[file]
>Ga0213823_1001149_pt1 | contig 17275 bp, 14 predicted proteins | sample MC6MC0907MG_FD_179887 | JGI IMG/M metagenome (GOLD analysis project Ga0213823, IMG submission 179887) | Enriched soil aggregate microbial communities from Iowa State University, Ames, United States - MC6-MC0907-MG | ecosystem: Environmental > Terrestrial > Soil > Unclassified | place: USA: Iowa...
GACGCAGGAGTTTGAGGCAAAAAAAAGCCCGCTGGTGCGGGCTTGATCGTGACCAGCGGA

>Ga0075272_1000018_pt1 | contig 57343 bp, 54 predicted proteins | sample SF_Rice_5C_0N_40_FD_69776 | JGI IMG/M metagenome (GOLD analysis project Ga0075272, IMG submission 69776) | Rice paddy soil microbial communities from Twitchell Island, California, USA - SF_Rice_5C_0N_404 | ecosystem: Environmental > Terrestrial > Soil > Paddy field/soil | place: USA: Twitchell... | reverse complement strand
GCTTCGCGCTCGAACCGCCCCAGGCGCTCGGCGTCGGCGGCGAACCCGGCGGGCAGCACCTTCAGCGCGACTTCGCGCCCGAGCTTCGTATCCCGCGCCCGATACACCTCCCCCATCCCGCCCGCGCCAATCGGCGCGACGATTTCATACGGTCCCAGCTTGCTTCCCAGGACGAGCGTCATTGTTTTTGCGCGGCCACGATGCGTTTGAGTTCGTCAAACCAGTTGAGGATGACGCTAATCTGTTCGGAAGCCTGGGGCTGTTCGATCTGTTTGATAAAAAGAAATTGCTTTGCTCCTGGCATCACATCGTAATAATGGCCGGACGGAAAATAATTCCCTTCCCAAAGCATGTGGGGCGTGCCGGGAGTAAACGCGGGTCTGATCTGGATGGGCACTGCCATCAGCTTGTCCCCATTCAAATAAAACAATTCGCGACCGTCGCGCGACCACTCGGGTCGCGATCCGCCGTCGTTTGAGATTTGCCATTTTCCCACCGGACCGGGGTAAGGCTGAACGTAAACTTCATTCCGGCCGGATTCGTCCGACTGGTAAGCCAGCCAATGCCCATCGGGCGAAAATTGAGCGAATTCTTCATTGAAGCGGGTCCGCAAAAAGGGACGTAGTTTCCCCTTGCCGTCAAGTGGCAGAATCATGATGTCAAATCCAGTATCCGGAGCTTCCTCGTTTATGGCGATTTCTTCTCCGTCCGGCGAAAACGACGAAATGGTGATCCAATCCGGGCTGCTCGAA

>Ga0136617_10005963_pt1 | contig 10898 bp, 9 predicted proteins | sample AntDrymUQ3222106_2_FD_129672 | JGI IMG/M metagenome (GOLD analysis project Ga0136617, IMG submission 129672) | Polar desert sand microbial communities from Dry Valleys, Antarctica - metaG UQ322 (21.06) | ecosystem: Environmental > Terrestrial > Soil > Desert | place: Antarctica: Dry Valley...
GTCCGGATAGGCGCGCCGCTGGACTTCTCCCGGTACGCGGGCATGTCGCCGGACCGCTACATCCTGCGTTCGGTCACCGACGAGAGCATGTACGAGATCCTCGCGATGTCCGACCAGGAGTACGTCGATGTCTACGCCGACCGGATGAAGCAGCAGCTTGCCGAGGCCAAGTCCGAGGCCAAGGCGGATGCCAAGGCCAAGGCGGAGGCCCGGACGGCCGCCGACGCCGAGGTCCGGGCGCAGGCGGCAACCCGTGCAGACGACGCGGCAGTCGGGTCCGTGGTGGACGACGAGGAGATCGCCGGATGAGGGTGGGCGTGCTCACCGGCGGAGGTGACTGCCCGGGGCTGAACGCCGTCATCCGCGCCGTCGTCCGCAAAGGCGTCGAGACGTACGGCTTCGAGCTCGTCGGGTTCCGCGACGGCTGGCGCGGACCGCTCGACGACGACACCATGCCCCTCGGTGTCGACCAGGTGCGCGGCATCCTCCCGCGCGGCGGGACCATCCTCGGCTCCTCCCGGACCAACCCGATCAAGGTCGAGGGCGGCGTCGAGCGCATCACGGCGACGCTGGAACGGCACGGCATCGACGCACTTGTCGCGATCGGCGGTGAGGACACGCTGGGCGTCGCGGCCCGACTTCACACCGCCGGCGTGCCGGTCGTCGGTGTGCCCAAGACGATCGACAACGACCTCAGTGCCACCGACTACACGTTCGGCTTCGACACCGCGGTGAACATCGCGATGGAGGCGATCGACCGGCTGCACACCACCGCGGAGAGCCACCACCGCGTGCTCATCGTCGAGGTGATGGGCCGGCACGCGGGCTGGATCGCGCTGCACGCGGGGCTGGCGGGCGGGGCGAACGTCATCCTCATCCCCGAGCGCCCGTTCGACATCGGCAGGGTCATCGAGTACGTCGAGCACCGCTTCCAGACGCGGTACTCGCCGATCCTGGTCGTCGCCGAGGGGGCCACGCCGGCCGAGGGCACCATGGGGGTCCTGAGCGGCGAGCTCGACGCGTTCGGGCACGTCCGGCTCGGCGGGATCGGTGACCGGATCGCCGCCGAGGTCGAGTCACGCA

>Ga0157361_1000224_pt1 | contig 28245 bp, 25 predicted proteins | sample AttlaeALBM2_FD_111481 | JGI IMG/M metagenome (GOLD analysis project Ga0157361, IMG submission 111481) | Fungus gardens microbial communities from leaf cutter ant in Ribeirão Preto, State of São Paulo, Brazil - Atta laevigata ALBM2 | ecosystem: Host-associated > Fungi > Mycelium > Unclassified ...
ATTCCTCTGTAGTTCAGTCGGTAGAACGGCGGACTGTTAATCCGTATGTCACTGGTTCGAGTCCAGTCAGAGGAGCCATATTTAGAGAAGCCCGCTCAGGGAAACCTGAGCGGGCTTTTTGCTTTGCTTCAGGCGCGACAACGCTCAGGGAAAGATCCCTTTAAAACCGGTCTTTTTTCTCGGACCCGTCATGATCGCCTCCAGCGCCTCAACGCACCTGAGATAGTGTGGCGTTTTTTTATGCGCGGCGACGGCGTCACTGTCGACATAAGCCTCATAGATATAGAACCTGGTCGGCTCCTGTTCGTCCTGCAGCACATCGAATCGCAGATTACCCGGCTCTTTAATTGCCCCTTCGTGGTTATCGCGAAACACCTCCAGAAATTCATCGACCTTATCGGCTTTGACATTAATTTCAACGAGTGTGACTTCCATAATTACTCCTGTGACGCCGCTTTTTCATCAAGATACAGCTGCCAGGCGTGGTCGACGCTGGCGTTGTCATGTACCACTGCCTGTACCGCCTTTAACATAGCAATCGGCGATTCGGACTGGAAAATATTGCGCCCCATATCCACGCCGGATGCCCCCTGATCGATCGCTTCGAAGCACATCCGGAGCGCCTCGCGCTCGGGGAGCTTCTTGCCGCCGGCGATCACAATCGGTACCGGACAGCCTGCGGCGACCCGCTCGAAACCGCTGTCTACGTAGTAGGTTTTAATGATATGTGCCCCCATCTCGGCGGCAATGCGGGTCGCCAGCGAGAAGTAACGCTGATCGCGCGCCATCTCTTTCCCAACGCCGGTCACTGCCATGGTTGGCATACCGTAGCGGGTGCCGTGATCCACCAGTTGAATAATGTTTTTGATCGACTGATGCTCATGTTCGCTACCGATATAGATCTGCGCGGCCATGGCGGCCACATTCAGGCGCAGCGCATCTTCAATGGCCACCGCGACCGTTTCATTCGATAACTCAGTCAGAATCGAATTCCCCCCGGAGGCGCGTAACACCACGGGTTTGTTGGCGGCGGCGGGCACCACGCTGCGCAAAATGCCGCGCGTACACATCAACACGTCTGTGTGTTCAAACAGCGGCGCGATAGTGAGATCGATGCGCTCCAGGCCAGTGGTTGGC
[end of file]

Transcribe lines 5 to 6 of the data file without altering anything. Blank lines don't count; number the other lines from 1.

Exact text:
>Ga0136617_10005963_pt1 | contig 10898 bp, 9 predicted proteins | sample AntDrymUQ3222106_2_FD_129672 | JGI IMG/M metagenome (GOLD analysis project Ga0136617, IMG submission 129672) | Polar desert sand microbial communities from Dry Valleys, Antarctica - metaG UQ322 (21.06) | ecosystem: Environmental > Terrestrial > Soil > Desert | place: Antarctica: Dry Valley...
GTCCGGATAGGCGCGCCGCTGGACTTCTCCCGGTACGCGGGCATGTCGCCGGACCGCTACATCCTGCGTTCGGTCACCGACGAGAGCATGTACGAGATCCTCGCGATGTCCGACCAGGAGTACGTCGATGTCTACGCCGACCGGATGAAGCAGCAGCTTGCCGAGGCCAAGTCCGAGGCCAAGGCGGATGCCAAGGCCAAGGCGGAGGCCCGGACGGCCGCCGACGCCGAGGTCCGGGCGCAGGCGGCAACCCGTGCAGACGACGCGGCAGTCGGGTCCGTGGTGGACGACGAGGAGATCGCCGGATGAGGGTGGGCGTGCTCACCGGCGGAGGTGACTGCCCGGGGCTGAACGCCGTCATCCGCGCCGTCGTCCGCAAAGGCGTCGAGACGTACGGCTTCGAGCTCGTCGGGTTCCGCGACGGCTGGCGCGGACCGCTCGACGACGACACCATGCCCCTCGGTGTCGACCAGGTGCGCGGCATCCTCCCGCGCGGCGGGACCATCCTCGGCTCCTCCCGGACCAACCCGATCAAGGTCGAGGGCGGCGTCGAGCGCATCACGGCGACGCTGGAACGGCACGGCATCGACGCACTTGTCGCGATCGGCGGTGAGGACACGCTGGGCGTCGCGGCCCGACTTCACACCGCCGGCGTGCCGGTCGTCGGTGTGCCCAAGACGATCGACAACGACCTCAGTGCCACCGACTACACGTTCGGCTTCGACACCGCGGTGAACATCGCGATGGAGGCGATCGACCGGCTGCACACCACCGCGGAGAGCCACCACCGCGTGCTCATCGTCGAGGTGATGGGCCGGCACGCGGGCTGGATCGCGCTGCACGCGGGGCTGGCGGGCGGGGCGAACGTCATCCTCATCCCCGAGCGCCCGTTCGACATCGGCAGGGTCATCGAGTACGTCGAGCACCGCTTCCAGACGCGGTACTCGCCGATCCTGGTCGTCGCCGAGGGGGCCACGCCGGCCGAGGGCACCATGGGGGTCCTGAGCGGCGAGCTCGACGCGTTCGGGCACGTCCGGCTCGGCGGGATCGGTGACCGGATCGCCGCCGAGGTCGAGTCACGCA